# Maximum Distance covered using n Bikes

### 20 January, 2014 - 6 min read

There are n bikes and each can cover 100 km when fully fueled. What is the maximum amount of distance you can go using n bikes? You may assume that all bikes are similar and a bike takes 1 litre to cover 1 km.

You have n bikes and using one bike you can only cover 100 km. so if n bikes start from same point and run simultaneously you can go only 100 km. Let’s think bit differently, trick is when you want to cover maximum distance, you should always try to waste minimum fuel. Minimum wastage of fuel means to run minimum number of bikes. Instead of parallel running of n bikes, you can think of serially running them. That means if you transfer some amount of fuel from last bike to another bikes and throw the last bike i.e., don’t run the last bike after certain point. But the question is, after what distance the fuel transfer has to be done so that the maximum distance is covered and fuel tank of remaining bikes do not overflow. Let us take following base cases and then generalize the solution.

**Base Case 1: There is one bike** This is simple, we can cover 100 kms only.

**Base Case 2: There are two bikes:** What is the maximum distance we can cover when there are 2 bikes? To maximize the distance, we must drop second bike at some point and transfer its fuel to first bike. Let we do the transfer after x kms.

Total distance covered = Distance covered by 100 ltr in first bike + Distance covered by fuel transferred from first bike.

Remaining fuel in second bike is 100 – x. If we transfer this much fuel to first bike, then the total distance would become 100 + 100 – x which is 200 – x. So our task is to maximize 200-x. The constraint is, 100 – x must be less than or equal to the space created in first bike after x kms, i.e., 100 – x <= x. The value of 200-x becomes maximum when x is minimum. The minimum possible value of x is 50. So we are able to travel 150 kms.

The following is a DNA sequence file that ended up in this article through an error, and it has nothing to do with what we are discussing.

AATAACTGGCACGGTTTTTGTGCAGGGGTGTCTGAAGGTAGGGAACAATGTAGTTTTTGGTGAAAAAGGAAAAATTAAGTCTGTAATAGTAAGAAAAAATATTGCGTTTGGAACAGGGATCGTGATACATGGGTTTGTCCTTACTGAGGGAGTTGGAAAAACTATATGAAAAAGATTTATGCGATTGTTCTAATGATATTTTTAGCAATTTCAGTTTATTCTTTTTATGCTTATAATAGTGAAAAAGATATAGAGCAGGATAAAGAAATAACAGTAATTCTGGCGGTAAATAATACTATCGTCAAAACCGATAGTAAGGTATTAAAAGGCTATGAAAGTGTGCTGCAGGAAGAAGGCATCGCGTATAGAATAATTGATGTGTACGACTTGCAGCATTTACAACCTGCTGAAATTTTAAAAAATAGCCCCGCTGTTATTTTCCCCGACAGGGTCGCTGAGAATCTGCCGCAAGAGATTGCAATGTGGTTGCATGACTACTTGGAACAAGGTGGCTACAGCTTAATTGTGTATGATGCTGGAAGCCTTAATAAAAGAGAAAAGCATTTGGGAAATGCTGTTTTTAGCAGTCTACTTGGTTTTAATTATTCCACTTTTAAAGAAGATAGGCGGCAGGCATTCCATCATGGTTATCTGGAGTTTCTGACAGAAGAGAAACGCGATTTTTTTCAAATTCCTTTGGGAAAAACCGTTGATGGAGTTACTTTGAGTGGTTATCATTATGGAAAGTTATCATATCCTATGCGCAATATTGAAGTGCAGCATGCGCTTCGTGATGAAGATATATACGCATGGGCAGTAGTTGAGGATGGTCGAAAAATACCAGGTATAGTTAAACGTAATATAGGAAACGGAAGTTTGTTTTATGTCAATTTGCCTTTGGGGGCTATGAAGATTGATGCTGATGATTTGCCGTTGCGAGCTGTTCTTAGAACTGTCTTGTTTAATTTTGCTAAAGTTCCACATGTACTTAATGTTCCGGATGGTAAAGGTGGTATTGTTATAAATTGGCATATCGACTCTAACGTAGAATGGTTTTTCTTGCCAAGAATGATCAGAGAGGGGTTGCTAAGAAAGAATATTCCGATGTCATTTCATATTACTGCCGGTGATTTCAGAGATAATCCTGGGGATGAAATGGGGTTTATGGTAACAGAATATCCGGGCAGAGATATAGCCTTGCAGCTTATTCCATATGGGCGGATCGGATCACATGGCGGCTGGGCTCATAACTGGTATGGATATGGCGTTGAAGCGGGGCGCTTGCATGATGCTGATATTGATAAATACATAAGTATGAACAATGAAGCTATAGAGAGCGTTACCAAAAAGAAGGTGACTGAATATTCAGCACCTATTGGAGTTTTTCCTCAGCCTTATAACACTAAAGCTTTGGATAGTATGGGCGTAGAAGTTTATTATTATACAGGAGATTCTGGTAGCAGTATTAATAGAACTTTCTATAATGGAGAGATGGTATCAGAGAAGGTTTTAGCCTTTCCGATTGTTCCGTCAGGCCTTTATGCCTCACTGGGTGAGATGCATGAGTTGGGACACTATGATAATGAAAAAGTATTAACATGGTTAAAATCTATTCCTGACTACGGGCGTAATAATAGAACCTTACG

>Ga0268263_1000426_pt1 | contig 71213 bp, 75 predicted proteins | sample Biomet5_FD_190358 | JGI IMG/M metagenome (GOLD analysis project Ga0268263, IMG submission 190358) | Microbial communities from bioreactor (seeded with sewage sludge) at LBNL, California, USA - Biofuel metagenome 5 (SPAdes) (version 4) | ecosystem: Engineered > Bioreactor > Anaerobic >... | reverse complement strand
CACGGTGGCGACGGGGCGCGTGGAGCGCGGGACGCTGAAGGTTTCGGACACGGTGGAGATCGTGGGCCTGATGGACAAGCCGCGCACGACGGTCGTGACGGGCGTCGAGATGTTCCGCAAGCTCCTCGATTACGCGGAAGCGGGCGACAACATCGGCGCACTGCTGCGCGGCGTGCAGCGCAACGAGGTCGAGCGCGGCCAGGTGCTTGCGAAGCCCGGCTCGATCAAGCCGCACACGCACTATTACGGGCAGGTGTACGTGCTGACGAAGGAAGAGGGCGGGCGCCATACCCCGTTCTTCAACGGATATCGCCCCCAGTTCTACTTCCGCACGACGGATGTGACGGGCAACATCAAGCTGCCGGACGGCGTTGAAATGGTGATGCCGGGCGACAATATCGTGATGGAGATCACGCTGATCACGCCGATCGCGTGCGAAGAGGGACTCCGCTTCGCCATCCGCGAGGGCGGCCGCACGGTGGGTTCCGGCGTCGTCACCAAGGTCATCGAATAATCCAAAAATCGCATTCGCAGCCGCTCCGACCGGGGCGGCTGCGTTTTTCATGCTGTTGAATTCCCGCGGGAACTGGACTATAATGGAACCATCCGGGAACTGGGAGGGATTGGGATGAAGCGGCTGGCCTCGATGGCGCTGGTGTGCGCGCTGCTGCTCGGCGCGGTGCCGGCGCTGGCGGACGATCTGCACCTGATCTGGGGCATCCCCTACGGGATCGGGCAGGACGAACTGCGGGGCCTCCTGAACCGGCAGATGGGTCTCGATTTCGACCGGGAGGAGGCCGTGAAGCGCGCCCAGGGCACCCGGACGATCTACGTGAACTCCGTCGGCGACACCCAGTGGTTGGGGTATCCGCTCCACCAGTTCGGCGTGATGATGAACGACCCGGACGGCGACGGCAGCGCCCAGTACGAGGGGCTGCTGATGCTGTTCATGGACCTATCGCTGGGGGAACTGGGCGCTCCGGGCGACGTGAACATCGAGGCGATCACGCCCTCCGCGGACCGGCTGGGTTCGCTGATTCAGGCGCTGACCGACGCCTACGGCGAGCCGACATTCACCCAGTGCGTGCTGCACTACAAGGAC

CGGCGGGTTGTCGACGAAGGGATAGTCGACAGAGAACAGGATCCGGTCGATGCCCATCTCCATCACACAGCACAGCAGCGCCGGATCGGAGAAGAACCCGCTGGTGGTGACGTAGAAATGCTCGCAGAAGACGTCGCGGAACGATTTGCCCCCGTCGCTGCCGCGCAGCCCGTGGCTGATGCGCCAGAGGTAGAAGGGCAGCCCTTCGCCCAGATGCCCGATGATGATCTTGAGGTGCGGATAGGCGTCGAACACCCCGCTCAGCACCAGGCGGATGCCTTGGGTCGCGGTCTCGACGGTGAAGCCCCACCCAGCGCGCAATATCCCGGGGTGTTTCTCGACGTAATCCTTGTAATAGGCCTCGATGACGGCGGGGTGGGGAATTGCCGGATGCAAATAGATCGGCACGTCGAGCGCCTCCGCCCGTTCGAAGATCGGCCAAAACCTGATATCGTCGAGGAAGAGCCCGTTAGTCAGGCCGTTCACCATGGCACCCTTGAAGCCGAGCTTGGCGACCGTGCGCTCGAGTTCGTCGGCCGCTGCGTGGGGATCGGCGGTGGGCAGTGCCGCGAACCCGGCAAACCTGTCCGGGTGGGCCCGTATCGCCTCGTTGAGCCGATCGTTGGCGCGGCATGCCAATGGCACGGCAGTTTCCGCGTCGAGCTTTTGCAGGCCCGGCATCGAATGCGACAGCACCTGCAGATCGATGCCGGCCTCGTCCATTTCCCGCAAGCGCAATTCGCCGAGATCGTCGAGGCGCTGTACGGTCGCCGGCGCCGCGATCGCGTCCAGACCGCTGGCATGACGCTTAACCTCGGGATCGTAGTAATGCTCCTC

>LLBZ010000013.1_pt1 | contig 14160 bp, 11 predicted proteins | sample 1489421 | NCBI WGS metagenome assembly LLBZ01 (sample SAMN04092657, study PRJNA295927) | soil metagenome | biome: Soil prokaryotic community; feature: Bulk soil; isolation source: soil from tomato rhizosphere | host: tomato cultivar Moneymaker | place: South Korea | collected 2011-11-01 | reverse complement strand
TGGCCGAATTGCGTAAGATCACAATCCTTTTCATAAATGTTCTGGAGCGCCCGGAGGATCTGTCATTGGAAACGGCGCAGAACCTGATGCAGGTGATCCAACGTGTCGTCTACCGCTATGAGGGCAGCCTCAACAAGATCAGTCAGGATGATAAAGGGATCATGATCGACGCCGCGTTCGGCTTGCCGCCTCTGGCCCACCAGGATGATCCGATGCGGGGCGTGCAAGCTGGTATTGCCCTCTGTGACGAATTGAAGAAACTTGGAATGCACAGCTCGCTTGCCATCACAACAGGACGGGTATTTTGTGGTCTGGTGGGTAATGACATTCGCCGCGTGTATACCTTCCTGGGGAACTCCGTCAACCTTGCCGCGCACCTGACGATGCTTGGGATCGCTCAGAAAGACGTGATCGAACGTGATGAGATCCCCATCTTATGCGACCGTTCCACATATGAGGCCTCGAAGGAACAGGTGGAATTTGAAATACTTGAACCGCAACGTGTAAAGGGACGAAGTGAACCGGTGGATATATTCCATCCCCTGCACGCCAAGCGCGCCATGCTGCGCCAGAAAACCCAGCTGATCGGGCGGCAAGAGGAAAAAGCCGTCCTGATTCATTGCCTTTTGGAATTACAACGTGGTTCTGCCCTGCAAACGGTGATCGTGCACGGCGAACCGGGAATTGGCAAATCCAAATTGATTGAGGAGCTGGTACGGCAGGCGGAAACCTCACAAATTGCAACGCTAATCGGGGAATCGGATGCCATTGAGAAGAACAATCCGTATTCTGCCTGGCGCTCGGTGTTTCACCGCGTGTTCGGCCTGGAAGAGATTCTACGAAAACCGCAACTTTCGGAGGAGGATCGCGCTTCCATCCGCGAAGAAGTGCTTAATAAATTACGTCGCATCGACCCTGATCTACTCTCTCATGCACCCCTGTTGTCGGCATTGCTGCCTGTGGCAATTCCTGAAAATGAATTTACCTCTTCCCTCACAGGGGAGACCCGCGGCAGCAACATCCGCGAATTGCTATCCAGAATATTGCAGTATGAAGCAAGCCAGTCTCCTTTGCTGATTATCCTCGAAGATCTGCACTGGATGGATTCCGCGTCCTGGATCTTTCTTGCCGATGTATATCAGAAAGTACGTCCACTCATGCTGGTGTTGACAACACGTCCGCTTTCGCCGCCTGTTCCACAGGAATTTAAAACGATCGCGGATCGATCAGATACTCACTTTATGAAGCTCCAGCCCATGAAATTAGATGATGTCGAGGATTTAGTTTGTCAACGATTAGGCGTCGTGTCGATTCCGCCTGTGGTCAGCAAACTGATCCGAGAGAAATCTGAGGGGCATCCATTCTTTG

**Base Case 3: There are three bikes:**

Let the first transfer is done after x kms. After x distance all bikes contain 100-x amount of fuel. If we take 100-x amount of fuel from 3rd bike and distribute it among 1st and 2nd bike so that fuel tanks of 1st and 2nd bikes get full. So 100-x <= 2*x; or, x=33.333 so we should transfer the remaining fuel of third bike and distribute that amount of fuel among 1st and 2nd bike after exactly 33.33 km.

Let us generalize it. If we take a closer look at above cases, we can observe that if there are n bikes, then the first transfer is done (or a bike is dropped) after 100/n kms. To generalize it more, when we have x litre remaining fuel in every bike and n remaining bikes, we drop a bike after x/n kms.

Following is C implementation of a general function.

1: #include <stdio.h>

` 2:`

3: // Returns maximum distance that can be traveled by n bikes and given fuel

` 4:`

5: // in every bike

` 6:`

7: double maxDistance(int n, int fuel)

` 8:`

` 9: {`

` 10:`

11: // dist_covered is the result of this function

` 12:`

13: double dist_covered = 0;

` 14:`

15: while (n > 0)

` 16:`

` 17: {`

` 18:`

19: // after ever fuel/n km we are discarding one bike and filling

` 20:`

21: // all the other bikes with fuel/n liters of fuel i.e. to their

` 22:`

23: // maximum limit (100 litre)

` 24:`

25: dist_covered += (double)fuel / n;

` 26:`

27: n -= 1; // reduce number of bikes

` 28:`

` 29: }`

` 30:`

31: return dist_covered;

` 32:`

` 33: }`

` 34:`

35: // Driver program to test above function

` 36:`

37: int main()

` 38:`

` 39: {`

` 40:`

41: int n = 3; // number of bikes

` 42:`

43: int fuel = 100;

` 44:`

45: printf("Maximum distance possible with %d bikes is %f",

` 46:`

` 47: n, maxDistance(n, fuel));`

` 48:`

49: return 0;

` 50:`

` 51: }`

` 52:`

Output:

Maximum distance possible with 3 bikes is 183.333333